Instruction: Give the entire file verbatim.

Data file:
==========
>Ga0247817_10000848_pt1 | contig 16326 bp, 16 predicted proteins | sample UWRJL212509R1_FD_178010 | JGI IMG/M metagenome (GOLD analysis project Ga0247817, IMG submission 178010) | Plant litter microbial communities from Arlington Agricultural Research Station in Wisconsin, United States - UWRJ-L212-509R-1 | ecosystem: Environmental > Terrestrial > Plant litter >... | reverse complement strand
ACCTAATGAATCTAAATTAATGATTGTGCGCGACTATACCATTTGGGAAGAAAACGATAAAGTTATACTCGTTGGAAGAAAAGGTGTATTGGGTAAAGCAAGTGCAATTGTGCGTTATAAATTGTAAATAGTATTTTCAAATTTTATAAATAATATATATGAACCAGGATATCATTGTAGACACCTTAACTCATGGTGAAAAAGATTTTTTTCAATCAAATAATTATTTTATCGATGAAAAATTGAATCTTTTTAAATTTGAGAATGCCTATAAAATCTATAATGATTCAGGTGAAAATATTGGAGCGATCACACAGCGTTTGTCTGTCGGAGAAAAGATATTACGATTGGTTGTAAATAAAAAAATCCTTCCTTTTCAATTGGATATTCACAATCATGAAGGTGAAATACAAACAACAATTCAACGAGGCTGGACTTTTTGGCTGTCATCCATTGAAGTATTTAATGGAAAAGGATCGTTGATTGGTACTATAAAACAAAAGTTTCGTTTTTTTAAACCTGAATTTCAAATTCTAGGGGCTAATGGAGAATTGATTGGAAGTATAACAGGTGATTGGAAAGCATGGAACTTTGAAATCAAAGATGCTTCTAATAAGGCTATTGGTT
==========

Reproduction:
>Ga0247817_10000848_pt1 | contig 16326 bp, 16 predicted proteins | sample UWRJL212509R1_FD_178010 | JGI IMG/M metagenome (GOLD analysis project Ga0247817, IMG submission 178010) | Plant litter microbial communities from Arlington Agricultural Research Station in Wisconsin, United States - UWRJ-L212-509R-1 | ecosystem: Environmental > Terrestrial > Plant litter >... | reverse complement strand
ACCTAATGAATCTAAATTAATGATTGTGCGCGACTATACCATTTGGGAAGAAAACGATAAAGTTATACTCGTTGGAAGAAAAGGTGTATTGGGTAAAGCAAGTGCAATTGTGCGTTATAAATTGTAAATAGTATTTTCAAATTTTATAAATAATATATATGAACCAGGATATCATTGTAGACACCTTAACTCATGGTGAAAAAGATTTTTTTCAATCAAATAATTATTTTATCGATGAAAAATTGAATCTTTTTAAATTTGAGAATGCCTATAAAATCTATAATGATTCAGGTGAAAATATTGGAGCGATCACACAGCGTTTGTCTGTCGGAGAAAAGATATTACGATTGGTTGTAAATAAAAAAATCCTTCCTTTTCAATTGGATATTCACAATCATGAAGGTGAAATACAAACAACAATTCAACGAGGCTGGACTTTTTGGCTGTCATCCATTGAAGTATTTAATGGAAAAGGATCGTTGATTGGTACTATAAAACAAAAGTTTCGTTTTTTTAAACCTGAATTTCAAATTCTAGGGGCTAATGGAGAATTGATTGGAAGTATAACAGGTGATTGGAAAGCATGGAACTTTGAAATCAAAGATGCTTCTAATAAGGCTATTGGTT